More than 100,000 visitors are expected to visit Troll’s Tongue in Hordaland this year – in spite the fact that it was considered a place for the few.
But when the newspaper photographer Roar Christiansen in Bergen posted a photo in social media in 2011n and a story was published in National Geographic, millions of travelers have read about the mountain formation.
Trolltunga is one of the most spectacular scenic cliffs in Norway. Trolltunga is situated about 1100 meters above sea level, hovering 700 meters above lake Ringedalsvatnet, providing a breathtaking backdrop, ideal for photographs.
However, there are several things to take into consideration when deciding to hike Norway’s Trolltunga. Can you walk up a flight of stairs without breathing hard? Do you mind stepping in mud puddles as large as Rhode Island, and can you handle extreme beauty without sobbing?
The hike starts in Skjeggedal and goes through the high mountains, takes 10-12 hours (23 km in total to Trolltunga and return) and the ascent is about 900 meters. It is a long and hard hike. All nature based activities are at your own risk, and you will need sturdy hiking boots, bring extra clothing and be prepared for bad weather.
A Norwegian tour guide says he had been expecting tragedy to strike at the tourist hot spot, and actually on a September Saturday last year a Melbourne student, Kristi Kafcaloudis, 24, fell to her death. She lost her balance as she tried to walk off the rock ledge and join her two friends.
Thomas Ruud, the owner of Trolltunga Adventures, which specializes in guided treks around the area, said it would be impossible to install fences, because the whole valley is a 700-meter drop.
I talked to two tourists from Portugal, who told me there was no question that this was one of the most physically demanding adventures they’d ever been on in their lives. They was participating a 22 kilometers (~13.6 miles) round trip, which took a total of 11 hours (6 hours up, 1 hour at Trolltunga, and 4 hours back down).
The hike is usually possible to do from mid-June, depending on when the snow melts in the mountains , until mid-September.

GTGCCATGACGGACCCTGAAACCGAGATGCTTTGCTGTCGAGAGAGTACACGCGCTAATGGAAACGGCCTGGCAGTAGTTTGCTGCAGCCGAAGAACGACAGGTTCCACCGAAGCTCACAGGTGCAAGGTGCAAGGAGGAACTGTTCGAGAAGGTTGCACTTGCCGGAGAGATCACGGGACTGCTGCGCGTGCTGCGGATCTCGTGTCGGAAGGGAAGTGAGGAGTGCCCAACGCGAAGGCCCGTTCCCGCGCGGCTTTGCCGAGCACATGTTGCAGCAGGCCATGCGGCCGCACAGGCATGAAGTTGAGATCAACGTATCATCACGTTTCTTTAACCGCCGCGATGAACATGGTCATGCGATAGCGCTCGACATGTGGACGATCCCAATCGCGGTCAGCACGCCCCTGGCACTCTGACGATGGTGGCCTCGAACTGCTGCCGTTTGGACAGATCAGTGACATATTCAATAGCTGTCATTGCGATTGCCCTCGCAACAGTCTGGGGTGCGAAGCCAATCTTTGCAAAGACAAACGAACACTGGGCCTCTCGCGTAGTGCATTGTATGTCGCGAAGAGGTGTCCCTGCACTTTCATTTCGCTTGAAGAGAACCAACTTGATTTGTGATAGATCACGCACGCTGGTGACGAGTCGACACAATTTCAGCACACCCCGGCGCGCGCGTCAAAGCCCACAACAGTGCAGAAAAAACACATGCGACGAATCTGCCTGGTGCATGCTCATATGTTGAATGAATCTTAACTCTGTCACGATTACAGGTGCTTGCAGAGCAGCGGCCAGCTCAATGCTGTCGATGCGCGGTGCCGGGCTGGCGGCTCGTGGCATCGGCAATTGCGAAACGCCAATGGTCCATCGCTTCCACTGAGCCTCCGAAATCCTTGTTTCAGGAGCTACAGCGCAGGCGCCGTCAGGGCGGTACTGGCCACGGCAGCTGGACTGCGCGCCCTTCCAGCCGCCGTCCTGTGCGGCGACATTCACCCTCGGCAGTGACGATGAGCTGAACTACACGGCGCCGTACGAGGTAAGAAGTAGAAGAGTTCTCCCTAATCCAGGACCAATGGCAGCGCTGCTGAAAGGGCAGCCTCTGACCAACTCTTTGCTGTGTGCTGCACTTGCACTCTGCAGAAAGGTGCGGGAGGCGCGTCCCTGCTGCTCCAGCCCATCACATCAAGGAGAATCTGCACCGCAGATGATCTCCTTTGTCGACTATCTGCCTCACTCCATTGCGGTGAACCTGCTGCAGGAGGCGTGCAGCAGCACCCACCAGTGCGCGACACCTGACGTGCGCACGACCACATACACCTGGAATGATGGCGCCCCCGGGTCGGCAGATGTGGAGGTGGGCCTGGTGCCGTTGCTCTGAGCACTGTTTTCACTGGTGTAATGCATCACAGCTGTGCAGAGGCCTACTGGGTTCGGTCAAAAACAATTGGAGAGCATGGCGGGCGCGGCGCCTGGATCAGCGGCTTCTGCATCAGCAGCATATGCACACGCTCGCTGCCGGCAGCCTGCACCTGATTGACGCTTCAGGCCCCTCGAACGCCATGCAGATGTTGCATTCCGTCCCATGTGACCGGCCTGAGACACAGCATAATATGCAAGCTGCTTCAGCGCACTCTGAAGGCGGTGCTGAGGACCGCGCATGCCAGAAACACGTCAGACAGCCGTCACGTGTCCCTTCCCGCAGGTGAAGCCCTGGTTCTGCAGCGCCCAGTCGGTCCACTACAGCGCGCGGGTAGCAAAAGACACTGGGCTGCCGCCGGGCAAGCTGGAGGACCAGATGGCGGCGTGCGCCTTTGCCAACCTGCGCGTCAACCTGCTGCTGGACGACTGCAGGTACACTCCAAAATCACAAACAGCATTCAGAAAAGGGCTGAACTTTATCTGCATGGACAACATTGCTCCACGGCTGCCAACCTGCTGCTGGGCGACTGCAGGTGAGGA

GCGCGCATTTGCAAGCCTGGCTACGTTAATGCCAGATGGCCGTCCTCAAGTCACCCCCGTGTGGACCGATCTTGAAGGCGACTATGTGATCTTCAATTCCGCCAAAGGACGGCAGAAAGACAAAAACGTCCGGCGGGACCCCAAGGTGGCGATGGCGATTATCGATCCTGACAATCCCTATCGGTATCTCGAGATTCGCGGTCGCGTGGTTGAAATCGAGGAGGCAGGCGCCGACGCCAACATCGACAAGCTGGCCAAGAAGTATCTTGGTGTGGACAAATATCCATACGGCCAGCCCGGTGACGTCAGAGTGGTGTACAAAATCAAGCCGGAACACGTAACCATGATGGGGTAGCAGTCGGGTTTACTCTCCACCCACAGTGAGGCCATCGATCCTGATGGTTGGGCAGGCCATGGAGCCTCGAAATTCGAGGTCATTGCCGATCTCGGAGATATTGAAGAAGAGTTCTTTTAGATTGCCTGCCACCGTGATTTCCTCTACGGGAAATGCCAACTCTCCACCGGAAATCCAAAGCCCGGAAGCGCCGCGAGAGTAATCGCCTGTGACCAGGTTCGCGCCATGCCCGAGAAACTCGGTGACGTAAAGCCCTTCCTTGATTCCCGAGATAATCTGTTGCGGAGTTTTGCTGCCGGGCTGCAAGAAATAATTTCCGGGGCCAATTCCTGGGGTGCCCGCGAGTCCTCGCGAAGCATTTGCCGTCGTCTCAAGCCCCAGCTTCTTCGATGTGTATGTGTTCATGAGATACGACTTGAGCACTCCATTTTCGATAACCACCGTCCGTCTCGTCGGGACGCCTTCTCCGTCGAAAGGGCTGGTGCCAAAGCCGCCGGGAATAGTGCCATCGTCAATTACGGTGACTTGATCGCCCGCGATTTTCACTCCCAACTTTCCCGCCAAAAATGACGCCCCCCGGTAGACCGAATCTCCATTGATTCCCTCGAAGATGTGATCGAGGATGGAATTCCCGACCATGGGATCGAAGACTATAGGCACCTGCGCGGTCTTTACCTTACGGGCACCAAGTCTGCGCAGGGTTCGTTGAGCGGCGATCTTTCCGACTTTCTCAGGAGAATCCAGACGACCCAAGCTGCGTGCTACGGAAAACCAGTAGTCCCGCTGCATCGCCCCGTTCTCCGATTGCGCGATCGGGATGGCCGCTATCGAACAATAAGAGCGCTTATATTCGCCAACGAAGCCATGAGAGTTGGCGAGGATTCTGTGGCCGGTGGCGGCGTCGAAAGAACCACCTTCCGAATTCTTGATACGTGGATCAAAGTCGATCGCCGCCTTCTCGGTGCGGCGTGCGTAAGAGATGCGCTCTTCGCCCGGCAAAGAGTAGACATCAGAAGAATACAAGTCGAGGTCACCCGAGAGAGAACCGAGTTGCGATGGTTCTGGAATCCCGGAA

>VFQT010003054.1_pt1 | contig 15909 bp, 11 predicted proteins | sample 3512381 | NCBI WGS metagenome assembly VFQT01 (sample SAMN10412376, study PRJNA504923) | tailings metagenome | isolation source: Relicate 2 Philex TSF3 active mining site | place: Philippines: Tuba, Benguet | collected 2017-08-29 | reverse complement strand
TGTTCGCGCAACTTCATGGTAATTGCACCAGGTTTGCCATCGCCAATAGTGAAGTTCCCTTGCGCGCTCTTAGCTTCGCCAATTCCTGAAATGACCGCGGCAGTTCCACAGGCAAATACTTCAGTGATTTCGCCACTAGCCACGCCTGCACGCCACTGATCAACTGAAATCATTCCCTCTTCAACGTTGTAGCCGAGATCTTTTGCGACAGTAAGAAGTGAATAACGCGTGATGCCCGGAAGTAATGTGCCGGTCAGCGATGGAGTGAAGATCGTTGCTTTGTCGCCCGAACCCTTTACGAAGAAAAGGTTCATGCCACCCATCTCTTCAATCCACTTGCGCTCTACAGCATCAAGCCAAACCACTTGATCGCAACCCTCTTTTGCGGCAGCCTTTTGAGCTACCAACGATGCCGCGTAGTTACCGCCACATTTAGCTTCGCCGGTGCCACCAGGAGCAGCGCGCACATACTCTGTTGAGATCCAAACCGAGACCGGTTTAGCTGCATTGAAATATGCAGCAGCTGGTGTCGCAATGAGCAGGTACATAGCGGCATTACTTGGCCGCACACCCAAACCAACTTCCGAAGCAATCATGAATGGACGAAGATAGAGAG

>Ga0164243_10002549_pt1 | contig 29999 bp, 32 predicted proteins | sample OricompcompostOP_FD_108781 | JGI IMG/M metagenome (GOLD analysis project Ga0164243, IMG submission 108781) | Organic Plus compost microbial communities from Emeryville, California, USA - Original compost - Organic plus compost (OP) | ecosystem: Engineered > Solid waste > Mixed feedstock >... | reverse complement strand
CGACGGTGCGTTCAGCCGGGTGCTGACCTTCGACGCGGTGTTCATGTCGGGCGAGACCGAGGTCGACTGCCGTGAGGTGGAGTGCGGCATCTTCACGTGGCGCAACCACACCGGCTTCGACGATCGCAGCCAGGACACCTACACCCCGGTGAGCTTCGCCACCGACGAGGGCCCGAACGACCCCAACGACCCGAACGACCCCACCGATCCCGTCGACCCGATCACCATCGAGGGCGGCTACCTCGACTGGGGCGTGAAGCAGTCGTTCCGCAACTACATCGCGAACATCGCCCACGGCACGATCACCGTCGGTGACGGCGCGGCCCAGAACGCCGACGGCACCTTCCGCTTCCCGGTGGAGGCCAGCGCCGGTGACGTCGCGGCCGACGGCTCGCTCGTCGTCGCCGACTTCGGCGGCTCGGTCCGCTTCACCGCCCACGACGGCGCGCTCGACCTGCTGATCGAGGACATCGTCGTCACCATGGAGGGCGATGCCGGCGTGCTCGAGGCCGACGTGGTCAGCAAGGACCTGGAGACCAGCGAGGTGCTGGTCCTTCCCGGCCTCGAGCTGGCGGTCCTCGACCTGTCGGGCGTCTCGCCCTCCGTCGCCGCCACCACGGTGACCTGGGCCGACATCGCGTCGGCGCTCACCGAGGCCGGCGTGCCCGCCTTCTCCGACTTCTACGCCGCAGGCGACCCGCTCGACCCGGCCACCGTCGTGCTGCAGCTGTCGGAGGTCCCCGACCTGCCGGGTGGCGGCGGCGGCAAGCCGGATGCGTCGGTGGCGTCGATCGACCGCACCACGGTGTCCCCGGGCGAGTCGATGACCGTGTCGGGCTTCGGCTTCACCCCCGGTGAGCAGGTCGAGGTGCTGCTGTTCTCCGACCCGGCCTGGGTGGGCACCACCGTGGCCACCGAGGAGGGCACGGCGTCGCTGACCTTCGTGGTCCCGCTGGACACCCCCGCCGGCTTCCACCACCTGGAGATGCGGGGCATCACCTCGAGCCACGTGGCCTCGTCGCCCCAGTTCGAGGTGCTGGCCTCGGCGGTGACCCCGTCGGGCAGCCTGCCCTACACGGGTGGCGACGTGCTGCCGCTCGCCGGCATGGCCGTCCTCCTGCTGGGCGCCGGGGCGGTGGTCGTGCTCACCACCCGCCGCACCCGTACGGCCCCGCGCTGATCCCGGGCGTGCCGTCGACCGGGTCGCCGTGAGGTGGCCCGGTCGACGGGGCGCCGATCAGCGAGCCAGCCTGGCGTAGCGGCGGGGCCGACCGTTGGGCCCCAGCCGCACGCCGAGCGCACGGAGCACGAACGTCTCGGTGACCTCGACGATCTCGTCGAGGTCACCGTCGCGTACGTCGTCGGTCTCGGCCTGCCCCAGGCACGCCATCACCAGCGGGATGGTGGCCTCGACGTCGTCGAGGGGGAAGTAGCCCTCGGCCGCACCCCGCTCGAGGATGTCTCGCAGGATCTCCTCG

Bring map and compass, plenty to eat and drink, a torch and a simple first aid kit. Weather in the high mountains can change quickly – check the latest weather forecast before going to Trolltunga. Do not hike to Trolltunga in strong wind, heavy rain or in foggy weather. It is always colder in the mountains than down by the fjord. Respect the nature.
Mr Ruud says that this pretty `new’ attraction has become a huge favorite for travelers around the world and there are a lot of inexperienced people doing the trek – both in physical form and some clothing/shoes you wouldn’t believe.’ Every year there are search and rescue operations for hikers in serious trouble.
There is no mobile phone coverage along the route. Warning – do not hike to Trolltunga in wintertime, except from mid-March when you can join guided snowshoe hikes with Trolltunga Active.
Trolltunga was formed about 10,000 years ago from glacier erosion. In fact you can still see glaciers on the mountaintops and take guided tours to them. Along the way, you’ll find gorgeous blue lakes, towering fjords and impressive scenery that no picture can accurately describe.
How To Get There
Odda is the main town and point of reference you want to reach. It is located at the southern tip of the Sørfjorden, and you can get there from Bergen or Oslo by bus or train. Once you reach Odda, you’ll take a bus through Tyssedal and then up to the mountain settlement of Skjeggedal. This bus is only 48 NOK and is probably the best and easiest way to get there without a car. The trailhead for Trolltunga begins in Skjeggedal.
Feel free to contact the Odda Tourist Office for more detailed information about the hike,
For other popular hikes, have a look at
Norway’s Most Popular Tourist Attraction, written by Tor Kjolberg